Vallejo Man Convicted of Methamphetamine Trafficking and Illegal Firearms Possession
SACRAMENTO, Calif. — After a six-day trial, a federal jury found Henry Benson, 42, of Vallejo, guilty on Thursday of conspiracy to distribute and manufacture methamphetamine-laced pills, four counts of distributing or possessing with intent to distribute methamphetamine-laced pills, and possessing a firearm in furtherance of a drug trafficking crime, U.S. Attorney Phillip A. Talbert announced.
According to court documents and evidence presented at trial, from January 2015 until his arrest in February 2019, Benson made and sold thousands of methamphetamine-laced pills. He made the pills using pill presses, which are machines that compress powders into pills of various shapes and sizes. Benson made pills to look like traditional Ecstasy pills—colorful, candy-like pills in the shape of cartoon characters, well-known company logos, and other popular designs. On two occasions in July 2018, Benson’s co-conspirator, Rafael Ruiz, sold thousands of methamphetamine-laced pills to an undercover agent in furtherance of the conspiracy. On Feb. 7, 2019, agents searched Benson’s living quarters, which were in the back rooms of a licensed elder-care facility in Vallejo, and found a pill press, methamphetamine-laced pills, bags of powders and other items for pressing pills, and a 12-gauge shotgun. The next day, agents searched Benson’s storage unit in Vacaville and found five more pill presses.
This case is the product of an investigation by the Drug Enforcement Administration with assistance from the Federal Bureau of Investigation, the U.S. Customs and Border Protection, the Vallejo Police Department, the California Department of Corrections and Rehabilitation, and the El Dorado County District Attorney’s Office. Assistant U.S. Attorneys David Spencer and Ross Pearson, and Cameron Desmond are prosecuting the case.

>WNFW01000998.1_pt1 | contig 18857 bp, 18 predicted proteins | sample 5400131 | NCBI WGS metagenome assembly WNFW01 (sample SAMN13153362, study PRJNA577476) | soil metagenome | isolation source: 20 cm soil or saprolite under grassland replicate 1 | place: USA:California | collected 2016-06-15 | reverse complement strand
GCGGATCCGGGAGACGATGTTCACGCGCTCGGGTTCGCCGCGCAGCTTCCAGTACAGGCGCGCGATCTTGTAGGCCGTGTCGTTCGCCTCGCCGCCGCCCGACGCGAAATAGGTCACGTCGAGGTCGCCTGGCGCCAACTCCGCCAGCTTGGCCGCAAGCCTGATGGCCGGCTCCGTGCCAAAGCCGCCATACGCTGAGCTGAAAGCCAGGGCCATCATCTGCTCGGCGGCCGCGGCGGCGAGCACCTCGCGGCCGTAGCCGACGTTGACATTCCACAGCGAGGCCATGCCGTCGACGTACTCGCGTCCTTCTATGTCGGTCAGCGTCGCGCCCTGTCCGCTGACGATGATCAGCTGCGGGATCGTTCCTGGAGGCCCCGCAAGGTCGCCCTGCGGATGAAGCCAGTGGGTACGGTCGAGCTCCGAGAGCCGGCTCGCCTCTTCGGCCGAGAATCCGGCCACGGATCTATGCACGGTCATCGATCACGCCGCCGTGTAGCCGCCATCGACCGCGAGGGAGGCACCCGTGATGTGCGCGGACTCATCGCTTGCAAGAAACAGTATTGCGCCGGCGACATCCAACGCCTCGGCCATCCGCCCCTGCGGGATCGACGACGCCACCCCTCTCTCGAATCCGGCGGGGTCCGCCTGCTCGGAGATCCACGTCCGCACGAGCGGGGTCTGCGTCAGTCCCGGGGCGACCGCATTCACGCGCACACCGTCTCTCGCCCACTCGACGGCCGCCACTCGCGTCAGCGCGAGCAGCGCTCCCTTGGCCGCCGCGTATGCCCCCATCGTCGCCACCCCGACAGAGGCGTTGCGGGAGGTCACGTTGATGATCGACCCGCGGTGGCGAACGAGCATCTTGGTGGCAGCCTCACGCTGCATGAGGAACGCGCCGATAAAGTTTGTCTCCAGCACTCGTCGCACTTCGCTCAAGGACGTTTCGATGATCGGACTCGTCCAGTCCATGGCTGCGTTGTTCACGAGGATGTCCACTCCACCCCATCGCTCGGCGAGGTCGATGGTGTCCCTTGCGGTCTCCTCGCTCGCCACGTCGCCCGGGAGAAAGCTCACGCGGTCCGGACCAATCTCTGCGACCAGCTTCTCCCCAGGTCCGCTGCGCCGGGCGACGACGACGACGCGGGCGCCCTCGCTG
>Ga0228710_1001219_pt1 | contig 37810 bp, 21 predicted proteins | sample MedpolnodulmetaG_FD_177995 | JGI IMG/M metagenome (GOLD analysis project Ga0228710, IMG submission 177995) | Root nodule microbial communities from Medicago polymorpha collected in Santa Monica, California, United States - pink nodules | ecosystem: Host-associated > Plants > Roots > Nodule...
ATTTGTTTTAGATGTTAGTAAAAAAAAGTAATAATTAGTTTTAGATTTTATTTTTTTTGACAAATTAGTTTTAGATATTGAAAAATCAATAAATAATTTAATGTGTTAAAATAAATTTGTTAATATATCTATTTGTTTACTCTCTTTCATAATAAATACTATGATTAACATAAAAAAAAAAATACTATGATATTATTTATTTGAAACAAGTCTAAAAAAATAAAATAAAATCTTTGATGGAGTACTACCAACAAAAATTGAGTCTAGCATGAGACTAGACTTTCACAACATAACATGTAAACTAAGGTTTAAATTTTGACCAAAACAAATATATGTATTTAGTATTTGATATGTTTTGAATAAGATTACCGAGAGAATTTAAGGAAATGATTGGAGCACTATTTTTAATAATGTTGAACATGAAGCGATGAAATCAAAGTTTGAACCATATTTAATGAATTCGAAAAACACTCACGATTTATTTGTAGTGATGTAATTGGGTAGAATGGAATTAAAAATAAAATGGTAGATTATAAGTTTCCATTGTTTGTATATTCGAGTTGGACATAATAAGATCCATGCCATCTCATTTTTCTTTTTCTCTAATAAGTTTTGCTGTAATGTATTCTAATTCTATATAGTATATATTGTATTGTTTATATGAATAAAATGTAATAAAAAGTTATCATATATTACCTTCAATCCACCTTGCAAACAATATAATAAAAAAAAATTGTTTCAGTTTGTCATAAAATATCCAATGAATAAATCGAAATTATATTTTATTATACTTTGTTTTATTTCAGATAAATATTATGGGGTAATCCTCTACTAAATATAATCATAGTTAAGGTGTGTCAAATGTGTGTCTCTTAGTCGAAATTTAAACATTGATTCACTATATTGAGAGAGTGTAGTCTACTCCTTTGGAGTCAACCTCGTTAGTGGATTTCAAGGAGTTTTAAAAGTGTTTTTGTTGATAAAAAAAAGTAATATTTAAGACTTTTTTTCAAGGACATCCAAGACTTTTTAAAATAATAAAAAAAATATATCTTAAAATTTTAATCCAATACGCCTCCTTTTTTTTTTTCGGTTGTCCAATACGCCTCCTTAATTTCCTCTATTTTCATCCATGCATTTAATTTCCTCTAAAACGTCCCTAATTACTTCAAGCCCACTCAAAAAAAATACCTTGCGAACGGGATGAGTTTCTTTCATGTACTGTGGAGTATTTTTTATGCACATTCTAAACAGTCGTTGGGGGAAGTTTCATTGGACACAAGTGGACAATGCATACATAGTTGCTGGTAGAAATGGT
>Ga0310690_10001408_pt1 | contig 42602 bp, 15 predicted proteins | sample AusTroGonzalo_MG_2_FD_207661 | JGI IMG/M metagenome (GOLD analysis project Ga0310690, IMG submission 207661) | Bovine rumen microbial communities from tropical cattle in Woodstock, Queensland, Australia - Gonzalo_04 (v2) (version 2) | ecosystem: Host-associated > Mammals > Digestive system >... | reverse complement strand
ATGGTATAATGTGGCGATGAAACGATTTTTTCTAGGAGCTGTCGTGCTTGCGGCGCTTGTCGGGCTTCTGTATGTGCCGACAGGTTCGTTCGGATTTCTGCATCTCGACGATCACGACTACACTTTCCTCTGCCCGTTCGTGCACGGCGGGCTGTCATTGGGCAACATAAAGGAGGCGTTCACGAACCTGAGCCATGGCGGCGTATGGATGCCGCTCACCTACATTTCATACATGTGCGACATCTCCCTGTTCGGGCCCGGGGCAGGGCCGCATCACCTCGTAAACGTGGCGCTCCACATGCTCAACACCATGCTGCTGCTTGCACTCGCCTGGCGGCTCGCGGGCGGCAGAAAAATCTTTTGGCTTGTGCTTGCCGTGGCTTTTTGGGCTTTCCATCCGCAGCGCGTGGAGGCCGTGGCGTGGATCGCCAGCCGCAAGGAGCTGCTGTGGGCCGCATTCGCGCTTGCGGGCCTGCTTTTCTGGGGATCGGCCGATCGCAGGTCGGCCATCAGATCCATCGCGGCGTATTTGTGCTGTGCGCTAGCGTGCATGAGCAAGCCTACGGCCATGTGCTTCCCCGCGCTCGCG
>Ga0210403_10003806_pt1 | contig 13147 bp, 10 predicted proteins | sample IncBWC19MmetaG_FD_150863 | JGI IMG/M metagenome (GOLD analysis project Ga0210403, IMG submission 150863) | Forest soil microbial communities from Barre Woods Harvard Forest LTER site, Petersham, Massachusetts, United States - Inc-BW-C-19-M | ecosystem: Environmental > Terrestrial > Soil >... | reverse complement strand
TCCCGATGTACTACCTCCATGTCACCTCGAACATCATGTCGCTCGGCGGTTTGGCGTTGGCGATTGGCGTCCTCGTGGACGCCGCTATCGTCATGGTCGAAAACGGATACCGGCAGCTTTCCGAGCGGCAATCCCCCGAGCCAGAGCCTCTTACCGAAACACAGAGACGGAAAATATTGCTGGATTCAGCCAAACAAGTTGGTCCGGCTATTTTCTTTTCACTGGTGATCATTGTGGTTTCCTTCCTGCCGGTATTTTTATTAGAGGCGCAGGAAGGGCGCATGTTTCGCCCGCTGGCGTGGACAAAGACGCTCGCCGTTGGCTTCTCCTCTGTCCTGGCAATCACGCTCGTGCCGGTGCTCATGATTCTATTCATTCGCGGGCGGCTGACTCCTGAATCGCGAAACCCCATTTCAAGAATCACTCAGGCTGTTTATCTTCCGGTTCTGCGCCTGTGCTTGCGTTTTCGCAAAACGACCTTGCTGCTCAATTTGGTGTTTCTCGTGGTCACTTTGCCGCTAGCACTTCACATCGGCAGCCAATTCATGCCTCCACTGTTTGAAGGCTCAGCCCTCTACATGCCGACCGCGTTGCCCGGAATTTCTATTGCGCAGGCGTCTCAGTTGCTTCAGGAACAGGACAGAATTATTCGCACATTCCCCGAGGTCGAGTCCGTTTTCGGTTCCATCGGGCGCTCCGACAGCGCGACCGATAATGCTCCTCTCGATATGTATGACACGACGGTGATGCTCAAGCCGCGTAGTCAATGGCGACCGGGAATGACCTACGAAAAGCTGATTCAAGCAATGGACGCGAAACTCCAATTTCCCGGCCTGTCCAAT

On April 25, 2022, Ruiz was sentenced to 13 years in prison after pleading guilty to distribution of methamphetamine, conspiracy to commit robbery, and assault on a federal officer.
Co-defendant Roselle Cipriano, 39, of Vallejo, pleaded guilty to conspiracy to distribute and manufacture methamphetamine-laced pills.
U.S. District Judge Dale. A Drozd is scheduled to sentence Benson and Cipriano on Jan. 9, 2024. Benson and Cipriano face 10 years to life in prison and a $10 million fine for the methamphetamine trafficking counts. Benson faces a mandatory minimum penalty of five years in prison, up to life in prison, and a fine up to $250,000 for possessing a firearm in furtherance of a drug trafficking crime. The actual sentences, however, will be determined at the discretion of the court after consideration of any applicable statutory factors and the Federal Sentencing Guidelines, which take into account a number of variables.
This effort is part of an Organized Crime Drug Enforcement Task Forces (OCDETF) operation. OCDETF identifies, disrupts, and dismantles the highest-level criminal organizations that threaten the United States using a prosecutor-led, intelligence-driven, multi-agency approach. Additional information about the OCDETF Program can be found at www.justice.gov/OCDETF.